Monday, April 21, 2014
Brides (2014) Tribeca 2014
Based on the directors own life Brides is the story of Nutsa who is married to Goga. Goga has been arrested and sent to prison for ten years. The trouble is that not being married to Goga, Nutsa has no way to see him. Staging a jail house wedding the pair can now see each other at their monthly meetings, however the time apart takes its toll on the pair and the relationship....
This is a really good drama that scores many points for shedding light on a part of life that I never knew existed. Yes I knew that Eastern European prisons could be tough but I never imagined the weird games that they would play to keep families apart. If I wasn't already happy I wasn't locked up in prison, this film makes me doubly happy that I'm not locked up in Georgia (the country not the state).
Focusing almost completely on Nutsa, played by the absolutely amazing Mari Kitia. This is one woman's story of trying to cope with a terrible situation. How do you deal with the love of your life being locked away? This film gives you a pretty good idea. It also shows you the complications of trying to deal with the kids, what do you tell the kids, they are told he's in the army, but at the same time they know something is up and chafe at going to the terrible place.
While I love much of the film, I'm less enamored of the final thirty minutes or so of the film. The final sequence is an extended one where Nutsa and Goga are allowed to spend a 24 hour period together in a small apartment. The sequence is frequently touching as the pair try to reconnect but it also just sort of goes on as if they had to get the film to a certain length. My problem is that when the sequence and the film ends, the film is kind of left in limbo regarding the outcome of an event that seems to come from left filed.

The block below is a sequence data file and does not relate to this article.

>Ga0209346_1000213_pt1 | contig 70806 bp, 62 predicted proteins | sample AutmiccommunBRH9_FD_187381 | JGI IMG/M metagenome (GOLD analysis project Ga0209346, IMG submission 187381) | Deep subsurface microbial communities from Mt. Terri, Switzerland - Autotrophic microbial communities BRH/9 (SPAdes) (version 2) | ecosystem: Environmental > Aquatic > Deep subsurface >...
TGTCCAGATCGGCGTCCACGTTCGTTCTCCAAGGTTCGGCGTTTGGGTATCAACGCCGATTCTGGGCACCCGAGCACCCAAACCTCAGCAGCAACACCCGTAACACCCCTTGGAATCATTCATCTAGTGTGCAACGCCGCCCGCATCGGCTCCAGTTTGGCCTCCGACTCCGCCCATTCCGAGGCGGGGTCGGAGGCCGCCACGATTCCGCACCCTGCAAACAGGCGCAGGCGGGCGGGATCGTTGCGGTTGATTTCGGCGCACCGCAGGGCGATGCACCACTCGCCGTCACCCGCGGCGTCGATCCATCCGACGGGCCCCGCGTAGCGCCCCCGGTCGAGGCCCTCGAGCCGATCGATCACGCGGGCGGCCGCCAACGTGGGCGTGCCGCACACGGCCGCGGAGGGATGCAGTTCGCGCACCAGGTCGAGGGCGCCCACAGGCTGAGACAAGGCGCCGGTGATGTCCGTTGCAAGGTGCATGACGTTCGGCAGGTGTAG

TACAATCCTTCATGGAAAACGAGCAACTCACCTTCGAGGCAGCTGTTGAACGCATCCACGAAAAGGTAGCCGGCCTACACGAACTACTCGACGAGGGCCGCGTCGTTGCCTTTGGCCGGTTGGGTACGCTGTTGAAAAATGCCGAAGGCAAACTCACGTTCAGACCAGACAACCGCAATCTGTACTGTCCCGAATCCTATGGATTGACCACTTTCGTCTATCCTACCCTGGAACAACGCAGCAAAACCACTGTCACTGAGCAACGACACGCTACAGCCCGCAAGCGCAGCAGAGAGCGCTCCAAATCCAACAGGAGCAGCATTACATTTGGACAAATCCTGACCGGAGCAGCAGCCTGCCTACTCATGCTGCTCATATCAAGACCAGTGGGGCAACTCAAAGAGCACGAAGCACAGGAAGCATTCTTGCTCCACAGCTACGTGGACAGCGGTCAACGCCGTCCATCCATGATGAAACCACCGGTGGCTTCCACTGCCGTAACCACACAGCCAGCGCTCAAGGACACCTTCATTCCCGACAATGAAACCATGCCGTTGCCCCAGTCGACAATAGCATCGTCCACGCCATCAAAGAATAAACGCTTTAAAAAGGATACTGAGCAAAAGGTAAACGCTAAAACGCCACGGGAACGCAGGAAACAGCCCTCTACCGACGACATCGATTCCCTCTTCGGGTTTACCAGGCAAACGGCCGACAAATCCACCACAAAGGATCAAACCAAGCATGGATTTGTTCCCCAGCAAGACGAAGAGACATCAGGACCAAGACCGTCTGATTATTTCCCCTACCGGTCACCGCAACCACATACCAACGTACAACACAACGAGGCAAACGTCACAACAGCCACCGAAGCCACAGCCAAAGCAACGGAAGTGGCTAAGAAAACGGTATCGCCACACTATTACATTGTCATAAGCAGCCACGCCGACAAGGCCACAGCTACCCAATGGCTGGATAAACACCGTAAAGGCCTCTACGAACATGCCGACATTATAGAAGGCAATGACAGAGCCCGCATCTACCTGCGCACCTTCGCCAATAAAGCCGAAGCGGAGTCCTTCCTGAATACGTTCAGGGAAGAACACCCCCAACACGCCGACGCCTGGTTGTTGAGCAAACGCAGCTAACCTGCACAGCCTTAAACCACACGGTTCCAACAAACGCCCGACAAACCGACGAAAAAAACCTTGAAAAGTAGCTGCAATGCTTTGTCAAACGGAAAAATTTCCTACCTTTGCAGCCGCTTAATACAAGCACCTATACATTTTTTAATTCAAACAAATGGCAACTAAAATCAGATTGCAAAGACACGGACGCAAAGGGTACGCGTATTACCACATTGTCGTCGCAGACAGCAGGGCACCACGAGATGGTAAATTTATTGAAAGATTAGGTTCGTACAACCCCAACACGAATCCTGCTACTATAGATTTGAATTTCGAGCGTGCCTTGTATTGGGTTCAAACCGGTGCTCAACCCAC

In reading an interview with the director in the press notes we are supposed to remember the several references to Mishimia's story Patriotism to infer a very dark ending. I'm not sure that it works. Tinatin Kajtishvili says that the ending, like the entire script, was crafted with input from her jailed husband who said that the only way the film makes sense is to end it this way-and he gave reasons (which I won't relate here since I don't want to spoil everything). I'm not certain that he;s right, certainly the film doesn't need the certainty of the ending, nor do I think that his reasoning holds up since it infers a great number of things we don't know, not the least of which is Goga's state of mind and the other is Nutsa's relationships outside of her husband. I think some how the very end weakens the film, just as the the long sequence preceding it makes the film lose focus.
Yea I know that makes no sense unless you've seen the film, and it may have given you some spoilers, but at the same time I had to say something because this really great film stumbles a bit at the end.
Stumble or no this is a a film you should make an effort to see when it plays at Tribeca.